Link to the University of Pittsburgh Homepage
Link to the University Library System Homepage Link to the Contact Us Form

Prevalence of Peripheral Artery Disease Among Adults with Sepsis

Iyer, Stuthi S. (2023) Prevalence of Peripheral Artery Disease Among Adults with Sepsis. Master Essay, University of Pittsburgh.

[img] PDF
Restricted to University of Pittsburgh users only until 17 May 2025.

Download (669kB) | Request a Copy


Introduction: Sepsis is common, deadly, and exacerbated by comorbid conditions. Peripheral artery disease (PAD) is one such condition, affecting >230 million people worldwide. PAD can lead to de novo ischemic wounds and retarded wound healing, that increase the risk of sepsis. We aimed to establish the prevalence of PAD among sepsis hospitalizations and hypothesized PAD would be associated with higher risk of in-hospital mortality and amputation among sepsis hospitalizations.

Methods: We conducted a retrospective, secondary analysis of discharge data from the 2018 National Inpatient Sample (NIS). NIS data with survey-weights generates national sepsis admission population prevalence estimates. We included hospitalizations with a primary diagnosis of sepsis and excluded non-adult patients (<18 years), and those with missing outcome (i.e., in-hospital mortality) and demographic (i.e., age, sex, race/ethnicity) data. Associations between PAD and in-hospital mortality or amputation among sepsis hospitalizations were evaluated using log-binomial regression, adjusting for demographics (age, race/ethnicity, sex, income) and a modified Elixhauser Comorbidity Index, which excluded peripheral vascular diseases.

Results: Of 35,527,481 hospitalizations (age mean ± standard error (SE): 49.9±0.2, 44% male, 65% White), 1,955,275 (5.5%, 95% confidence interval (CI): 5.4-5.6%) had a primary diagnosis of sepsis (age: 68.8±0.1, 50% male, 70% White); of which, 9,105 (0.5%, 95% CI 0.44-0.49%) had a secondary diagnosis of PAD (age: 71.1±0.3, 62% male, 67% White). Among sepsis hospitalizations, 10% had in-hospital mortality and 0.3% a major or transmetatarsal amputation. PAD was associated with a 14% higher risk of in-hospital mortality (95% CI: 1.01-1.29) and 24 times the risk of major or transmetatarsal amputation (95% CI: 19.7-29.0).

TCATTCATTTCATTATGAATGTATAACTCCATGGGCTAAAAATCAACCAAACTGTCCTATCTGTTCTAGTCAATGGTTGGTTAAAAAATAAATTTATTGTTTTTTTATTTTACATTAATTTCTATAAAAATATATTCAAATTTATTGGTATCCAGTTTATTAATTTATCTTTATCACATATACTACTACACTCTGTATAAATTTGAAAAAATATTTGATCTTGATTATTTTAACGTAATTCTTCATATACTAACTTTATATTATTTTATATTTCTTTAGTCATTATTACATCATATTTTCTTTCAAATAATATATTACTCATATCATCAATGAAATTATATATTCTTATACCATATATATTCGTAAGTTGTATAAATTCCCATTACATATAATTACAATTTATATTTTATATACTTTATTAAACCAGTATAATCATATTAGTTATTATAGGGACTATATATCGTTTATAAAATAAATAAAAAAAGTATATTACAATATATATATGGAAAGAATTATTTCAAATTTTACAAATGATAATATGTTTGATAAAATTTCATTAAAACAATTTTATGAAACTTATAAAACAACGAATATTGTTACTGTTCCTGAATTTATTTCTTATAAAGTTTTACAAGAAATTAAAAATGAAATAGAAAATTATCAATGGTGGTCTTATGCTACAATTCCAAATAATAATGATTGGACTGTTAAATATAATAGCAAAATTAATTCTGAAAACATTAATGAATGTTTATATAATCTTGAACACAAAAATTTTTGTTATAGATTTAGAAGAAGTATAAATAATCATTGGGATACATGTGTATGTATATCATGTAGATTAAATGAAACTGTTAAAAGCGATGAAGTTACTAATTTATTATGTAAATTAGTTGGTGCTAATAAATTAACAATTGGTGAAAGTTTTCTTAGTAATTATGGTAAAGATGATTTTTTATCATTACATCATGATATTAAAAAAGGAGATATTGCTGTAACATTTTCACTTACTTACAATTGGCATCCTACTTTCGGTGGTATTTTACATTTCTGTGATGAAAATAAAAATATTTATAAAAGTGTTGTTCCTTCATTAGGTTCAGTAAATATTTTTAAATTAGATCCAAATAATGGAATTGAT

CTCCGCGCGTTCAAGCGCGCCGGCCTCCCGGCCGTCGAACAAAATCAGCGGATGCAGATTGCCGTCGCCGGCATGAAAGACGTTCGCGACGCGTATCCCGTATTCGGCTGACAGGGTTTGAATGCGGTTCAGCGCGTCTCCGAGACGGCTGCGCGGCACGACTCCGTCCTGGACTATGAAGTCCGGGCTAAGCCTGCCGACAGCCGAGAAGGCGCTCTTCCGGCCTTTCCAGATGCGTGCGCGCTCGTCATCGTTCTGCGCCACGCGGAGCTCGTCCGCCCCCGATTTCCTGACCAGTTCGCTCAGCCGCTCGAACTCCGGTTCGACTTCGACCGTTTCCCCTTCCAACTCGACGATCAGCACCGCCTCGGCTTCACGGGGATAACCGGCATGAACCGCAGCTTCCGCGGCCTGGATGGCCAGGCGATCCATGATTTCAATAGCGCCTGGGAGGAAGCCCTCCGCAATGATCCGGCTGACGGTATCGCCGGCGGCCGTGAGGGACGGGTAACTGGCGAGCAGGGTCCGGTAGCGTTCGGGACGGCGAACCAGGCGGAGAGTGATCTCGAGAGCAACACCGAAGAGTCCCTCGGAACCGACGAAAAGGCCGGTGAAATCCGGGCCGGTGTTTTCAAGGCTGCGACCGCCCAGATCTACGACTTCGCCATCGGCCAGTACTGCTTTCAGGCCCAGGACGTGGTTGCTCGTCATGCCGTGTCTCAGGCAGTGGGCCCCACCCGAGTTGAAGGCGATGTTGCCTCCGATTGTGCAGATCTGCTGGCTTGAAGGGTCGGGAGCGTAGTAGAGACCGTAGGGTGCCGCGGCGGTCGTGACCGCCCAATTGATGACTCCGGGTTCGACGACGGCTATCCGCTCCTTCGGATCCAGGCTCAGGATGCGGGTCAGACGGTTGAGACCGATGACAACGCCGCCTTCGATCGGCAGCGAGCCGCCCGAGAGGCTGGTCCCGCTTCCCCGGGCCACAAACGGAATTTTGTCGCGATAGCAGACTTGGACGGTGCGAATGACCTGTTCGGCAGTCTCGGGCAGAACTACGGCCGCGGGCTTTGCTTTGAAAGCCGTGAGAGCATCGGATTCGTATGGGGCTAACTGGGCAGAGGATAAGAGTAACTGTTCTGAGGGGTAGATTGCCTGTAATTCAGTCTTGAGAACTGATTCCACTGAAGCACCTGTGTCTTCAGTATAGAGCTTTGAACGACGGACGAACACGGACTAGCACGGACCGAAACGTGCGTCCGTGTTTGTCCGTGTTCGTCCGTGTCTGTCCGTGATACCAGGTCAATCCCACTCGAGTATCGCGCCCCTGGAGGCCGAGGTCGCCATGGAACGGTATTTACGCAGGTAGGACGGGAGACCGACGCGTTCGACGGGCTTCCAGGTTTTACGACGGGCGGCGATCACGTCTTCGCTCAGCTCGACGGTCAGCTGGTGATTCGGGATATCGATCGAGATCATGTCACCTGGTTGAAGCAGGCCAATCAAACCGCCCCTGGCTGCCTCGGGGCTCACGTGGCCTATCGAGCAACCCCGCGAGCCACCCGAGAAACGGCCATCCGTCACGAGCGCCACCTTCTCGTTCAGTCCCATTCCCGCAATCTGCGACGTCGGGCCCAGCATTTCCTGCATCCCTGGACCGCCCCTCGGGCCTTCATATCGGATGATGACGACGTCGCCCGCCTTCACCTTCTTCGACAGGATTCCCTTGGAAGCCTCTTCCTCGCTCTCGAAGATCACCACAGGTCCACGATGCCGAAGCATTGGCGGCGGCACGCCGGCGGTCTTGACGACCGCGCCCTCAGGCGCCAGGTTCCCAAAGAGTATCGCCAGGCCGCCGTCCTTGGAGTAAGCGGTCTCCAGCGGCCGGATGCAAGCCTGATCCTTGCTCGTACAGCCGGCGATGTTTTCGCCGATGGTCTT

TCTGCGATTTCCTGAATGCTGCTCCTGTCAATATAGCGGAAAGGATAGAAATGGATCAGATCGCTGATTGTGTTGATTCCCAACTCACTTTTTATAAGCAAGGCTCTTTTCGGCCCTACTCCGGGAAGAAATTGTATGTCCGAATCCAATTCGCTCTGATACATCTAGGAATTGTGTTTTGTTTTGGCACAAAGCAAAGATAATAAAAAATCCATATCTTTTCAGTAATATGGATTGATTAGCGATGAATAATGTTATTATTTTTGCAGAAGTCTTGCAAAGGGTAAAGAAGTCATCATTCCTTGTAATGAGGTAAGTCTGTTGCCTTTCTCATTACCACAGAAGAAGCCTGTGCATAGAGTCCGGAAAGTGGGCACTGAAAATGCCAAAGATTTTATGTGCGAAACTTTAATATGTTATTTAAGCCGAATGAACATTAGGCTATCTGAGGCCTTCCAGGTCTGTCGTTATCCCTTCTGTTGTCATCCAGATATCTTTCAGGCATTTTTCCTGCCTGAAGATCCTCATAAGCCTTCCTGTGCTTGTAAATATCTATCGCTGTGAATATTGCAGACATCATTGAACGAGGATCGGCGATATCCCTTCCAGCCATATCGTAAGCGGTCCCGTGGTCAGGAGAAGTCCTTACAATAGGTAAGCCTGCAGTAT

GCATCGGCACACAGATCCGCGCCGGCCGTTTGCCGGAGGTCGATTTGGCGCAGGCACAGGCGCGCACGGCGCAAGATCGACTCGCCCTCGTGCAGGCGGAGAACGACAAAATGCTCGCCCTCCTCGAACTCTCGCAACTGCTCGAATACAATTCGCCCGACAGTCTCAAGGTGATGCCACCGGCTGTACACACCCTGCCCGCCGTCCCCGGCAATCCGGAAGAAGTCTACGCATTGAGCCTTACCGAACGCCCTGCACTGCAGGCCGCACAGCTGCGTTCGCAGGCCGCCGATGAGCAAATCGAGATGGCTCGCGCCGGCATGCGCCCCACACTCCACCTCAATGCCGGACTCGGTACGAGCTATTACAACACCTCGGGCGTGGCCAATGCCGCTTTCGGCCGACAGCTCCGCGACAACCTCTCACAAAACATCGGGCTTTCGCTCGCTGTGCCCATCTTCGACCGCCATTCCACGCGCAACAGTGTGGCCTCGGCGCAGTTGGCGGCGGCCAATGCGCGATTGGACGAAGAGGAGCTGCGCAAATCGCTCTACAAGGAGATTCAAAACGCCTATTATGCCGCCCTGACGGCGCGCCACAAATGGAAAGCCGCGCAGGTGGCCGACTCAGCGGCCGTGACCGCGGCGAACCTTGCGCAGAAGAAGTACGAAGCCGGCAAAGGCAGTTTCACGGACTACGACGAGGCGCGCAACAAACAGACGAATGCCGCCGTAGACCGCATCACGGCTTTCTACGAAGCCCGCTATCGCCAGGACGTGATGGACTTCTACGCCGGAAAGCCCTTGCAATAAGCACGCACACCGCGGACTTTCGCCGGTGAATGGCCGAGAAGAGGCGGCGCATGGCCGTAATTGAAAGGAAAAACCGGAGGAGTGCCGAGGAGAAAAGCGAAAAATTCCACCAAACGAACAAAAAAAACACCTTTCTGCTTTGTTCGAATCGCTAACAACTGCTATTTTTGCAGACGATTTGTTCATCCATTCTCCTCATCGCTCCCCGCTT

Conclusions: Among sepsis hospitalizations, comorbid PAD was infrequent. When present, PAD was associated with significantly higher risk of in-hospital mortality and major or transmetatarsal amputation, even after adjusting for demographics and the modified Elixhauser Comorbidity Index. Understanding the risks of in-hospital mortality and amputation among sepsis hospitalizations may inform high-risk subgroups that may need additional and more intensive care and interventions to prevent limb and life loss.


Social Networking:
Share |


Item Type: Other Thesis, Dissertation, or Long Paper (Master Essay)
Status: Unpublished
CreatorsEmailPitt UsernameORCID
Iyer, Stuthi S.ssi6@pitt.edussi60000-0002-5229-5790
ContributionContributors NameEmailPitt UsernameORCID
Committee MemberMarron, Megan M.mmm133@pitt.edummm133UNSPECIFIED
Committee MemberSeymour, Christopher W.seymourc@pitt.eduseymourcUNSPECIFIED
Committee MemberTzeng, Edithtzenge@upmc.eduUNSPECIFIEDUNSPECIFIED
Date: 17 May 2023
Date Type: Completion
Number of Pages: 76
Institution: University of Pittsburgh
Schools and Programs: School of Public Health > Epidemiology
Degree: MPH - Master of Public Health
Thesis Type: Master Essay
Refereed: Yes
Date Deposited: 17 May 2023 14:25
Last Modified: 17 May 2023 14:25


Monthly Views for the past 3 years

Plum Analytics

Actions (login required)

View Item View Item